A third uniform adopted the chasseur style, using the full-dress coat but with a scarlet waist sash; scarlet cap and pants; and a wide black leather belt, which was likely the pattern-1855 rifle belt, replacing the white cross belts.
A fourth uniform is believed to have been worn for fatigue purposes, which was a variation of their Zouave dress, and consisted of a “scarlet jacket, loose scarlet pants, high gaiters and leggings, and a red cap.”
Judged best in Illinois by McClellan and Burnside —and national ambitions
On Sept. 15, 1859, former U.S. army officers George B. McClellan, chief engineer and vice-president of the Illinois Central Railroad, and Ambrose Burnside, treasurer of the railroad company, joined other judges to select the best drilled militia company in Illinois. The competition took place at the Seventh Annual Fair organized by the National Agricultural Society at Chicago. The top prize consisted of a stand of colors composed of the “Champion Flag” and what were presumably marker flags valued at $450 (about $16,000 today).
Two companies entered the competition: Ellsworth’s Cadets, dressed to the hilt and drilled to perfection, and Chicago’s Highland Guard. McClellan, Burnside and the other officials awarded the prize to Ellsworth, and his cadets proudly paraded with their new flags, thereafter known as the Championship Colors.
After winning the State title, Ellsworth set his sights on the national stage. He revised the company’s manual of arms and further sharpened the drill. He also renamed it the United States Zouave Cadets. The name change occurred by Sept. 27, 1859, and was first officially recognized on Jan. 23, 1860, when William H. Bissell, commander-in-chief of the Illinois State Militia, appointed the company as the honorary Governor’s Guard of Illinois.
Ellsworth anticipated that national recognition would also include scrutiny of its members, and he established a code of conduct. On March 9, 1860, the Cadets unanimously adopted “The Golden Resolution” by which they vowed not to enter saloons or houses of ill fame, or play billiards as that led to drinking. They also undertook to complete the chess and reading rooms in their armory in order to concentrate their minds on worthwhile pursuits. Furthermore, each company member agreed to acquire a badge consisting of “a gold star shield with tiger’s head in the center,” which was to be worn with citizen’s clothing — a constant visual reminder of their association with the company.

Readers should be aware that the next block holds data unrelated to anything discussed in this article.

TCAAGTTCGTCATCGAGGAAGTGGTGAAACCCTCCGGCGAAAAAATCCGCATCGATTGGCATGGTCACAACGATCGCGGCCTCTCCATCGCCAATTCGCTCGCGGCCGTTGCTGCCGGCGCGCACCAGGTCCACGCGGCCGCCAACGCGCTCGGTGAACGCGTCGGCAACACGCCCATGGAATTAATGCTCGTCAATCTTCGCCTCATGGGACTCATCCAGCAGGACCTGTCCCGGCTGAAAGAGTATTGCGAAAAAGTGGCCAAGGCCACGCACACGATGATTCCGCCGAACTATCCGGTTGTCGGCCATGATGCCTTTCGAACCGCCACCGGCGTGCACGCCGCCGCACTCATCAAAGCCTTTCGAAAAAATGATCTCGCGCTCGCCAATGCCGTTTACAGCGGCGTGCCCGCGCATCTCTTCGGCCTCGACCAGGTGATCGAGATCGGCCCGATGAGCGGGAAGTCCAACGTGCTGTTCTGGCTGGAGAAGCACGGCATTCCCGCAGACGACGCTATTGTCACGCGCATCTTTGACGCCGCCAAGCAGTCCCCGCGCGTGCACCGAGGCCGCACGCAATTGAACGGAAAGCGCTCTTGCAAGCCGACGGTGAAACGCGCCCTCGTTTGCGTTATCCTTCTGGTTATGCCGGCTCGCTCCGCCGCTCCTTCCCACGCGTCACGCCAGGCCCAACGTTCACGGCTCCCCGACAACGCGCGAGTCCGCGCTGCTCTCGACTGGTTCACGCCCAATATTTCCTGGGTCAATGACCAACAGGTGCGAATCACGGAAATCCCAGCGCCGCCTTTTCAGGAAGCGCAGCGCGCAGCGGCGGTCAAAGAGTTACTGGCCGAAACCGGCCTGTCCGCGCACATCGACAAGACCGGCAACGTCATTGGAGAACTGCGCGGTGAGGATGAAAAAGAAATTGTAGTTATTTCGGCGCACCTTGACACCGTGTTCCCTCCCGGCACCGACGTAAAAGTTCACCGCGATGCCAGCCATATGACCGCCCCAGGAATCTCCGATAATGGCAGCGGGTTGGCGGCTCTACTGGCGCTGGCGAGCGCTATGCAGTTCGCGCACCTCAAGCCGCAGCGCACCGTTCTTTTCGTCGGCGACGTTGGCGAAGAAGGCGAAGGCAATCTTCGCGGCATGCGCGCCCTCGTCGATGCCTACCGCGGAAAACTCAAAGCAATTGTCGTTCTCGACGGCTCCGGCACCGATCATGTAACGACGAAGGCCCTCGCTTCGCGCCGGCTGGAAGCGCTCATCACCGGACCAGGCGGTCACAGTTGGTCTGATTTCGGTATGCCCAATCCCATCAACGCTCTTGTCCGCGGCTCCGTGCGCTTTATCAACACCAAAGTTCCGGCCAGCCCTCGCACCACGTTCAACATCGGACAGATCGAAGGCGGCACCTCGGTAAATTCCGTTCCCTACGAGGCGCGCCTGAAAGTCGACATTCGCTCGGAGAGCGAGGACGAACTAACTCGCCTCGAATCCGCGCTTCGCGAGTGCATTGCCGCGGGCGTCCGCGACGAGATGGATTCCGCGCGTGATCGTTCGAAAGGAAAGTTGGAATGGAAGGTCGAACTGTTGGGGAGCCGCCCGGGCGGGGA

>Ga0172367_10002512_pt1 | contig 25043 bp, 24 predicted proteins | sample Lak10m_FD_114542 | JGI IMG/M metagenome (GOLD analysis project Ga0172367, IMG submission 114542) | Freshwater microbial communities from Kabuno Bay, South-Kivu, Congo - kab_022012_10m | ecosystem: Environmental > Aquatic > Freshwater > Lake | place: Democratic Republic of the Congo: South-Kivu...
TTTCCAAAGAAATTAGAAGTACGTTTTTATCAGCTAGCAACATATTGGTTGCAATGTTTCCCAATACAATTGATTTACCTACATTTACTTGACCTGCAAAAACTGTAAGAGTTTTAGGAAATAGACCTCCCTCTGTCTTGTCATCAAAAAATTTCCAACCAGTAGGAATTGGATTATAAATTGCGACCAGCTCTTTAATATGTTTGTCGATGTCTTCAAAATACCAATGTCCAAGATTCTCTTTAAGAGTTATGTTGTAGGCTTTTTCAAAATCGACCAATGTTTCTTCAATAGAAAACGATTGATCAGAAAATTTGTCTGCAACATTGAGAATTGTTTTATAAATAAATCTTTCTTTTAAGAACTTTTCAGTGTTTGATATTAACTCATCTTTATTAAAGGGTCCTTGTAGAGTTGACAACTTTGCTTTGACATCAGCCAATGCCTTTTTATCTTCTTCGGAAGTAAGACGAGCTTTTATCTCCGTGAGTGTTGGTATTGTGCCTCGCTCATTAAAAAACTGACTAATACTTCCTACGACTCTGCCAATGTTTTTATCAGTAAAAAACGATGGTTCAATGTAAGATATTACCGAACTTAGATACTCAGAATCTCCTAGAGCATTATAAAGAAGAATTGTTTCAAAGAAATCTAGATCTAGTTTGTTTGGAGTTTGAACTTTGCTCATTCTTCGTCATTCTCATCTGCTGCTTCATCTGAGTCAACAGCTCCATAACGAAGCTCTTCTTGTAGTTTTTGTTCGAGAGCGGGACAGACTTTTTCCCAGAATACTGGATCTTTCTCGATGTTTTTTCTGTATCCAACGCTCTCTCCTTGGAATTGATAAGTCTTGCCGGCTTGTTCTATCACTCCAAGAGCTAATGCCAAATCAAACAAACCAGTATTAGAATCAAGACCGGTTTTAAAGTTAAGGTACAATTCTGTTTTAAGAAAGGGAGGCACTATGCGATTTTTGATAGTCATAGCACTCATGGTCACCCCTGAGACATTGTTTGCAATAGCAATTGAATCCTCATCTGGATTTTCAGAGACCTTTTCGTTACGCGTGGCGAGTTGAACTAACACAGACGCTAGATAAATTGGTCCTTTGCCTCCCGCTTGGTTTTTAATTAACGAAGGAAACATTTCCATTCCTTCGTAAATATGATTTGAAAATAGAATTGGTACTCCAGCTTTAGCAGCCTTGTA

Response to criticism: The Drill Tour of 1860
Ellsworth had one more hurdle to clear before he achieved his goal to become best in the U.S. Some observed that his Cadets had insufficient competition when they won the Championship Colors. Ellsworth went on the offense to quell this perception. On Sept. 20, 1859, between the end of the competition and name change, Ellsworth challenged any military company — militia or Regular Army in the U.S. or Canada — to come to Chicago before June 20, 1860, and out-drill his Zouave Cadets.
The underlying ethos of this challenge was likely that of the medieval tournament, born of Ellsworth’s knowledge and appetite for Arthurian romance he discovered when reading Alfred Lord Tennyson and Sir Walter Scott.
None picked up the gauntlet thrown down by Ellsworth. Determined to “carry war into the enemy’s country,” he plotted his next move. On May 3, 1860, he began planning the Drill Tour of 1860. Heralded by the press as the most extensive excursion ever undertaken by a military organization in the U.S., the six-week tour cost about $10,000 ($326,700 today).
In June, just days before the tour was set to begin, one of Ellsworth’s Cadets fell ill with typhoid fever — his younger brother, Charley. His sickness delayed the start. Charley died on June 16, two days shy of his 20th birthday. Ellsworth traveled with his brother’s body to Mechanicsville, N.Y., for burial, quarantined in a New York City hotel until confident he had not also contracted the disease, and then rushed back to Chicago. On July 2, he finally embarked on the Drill Tour with his Cadets, accompanied by the Chicago Light Guard Band.
During the following weeks, the Zouave Cadets visited 19 cities, plus the United States Military Academy. The young men competed against more than 29 militia companies, none of which were adjudged to have been capable of carrying away the Champion Colors. Numerous colorful descriptions appeared in the press during the tour, which illustrated the enthusiasm for the Cadets and the Zouave mania they engendered.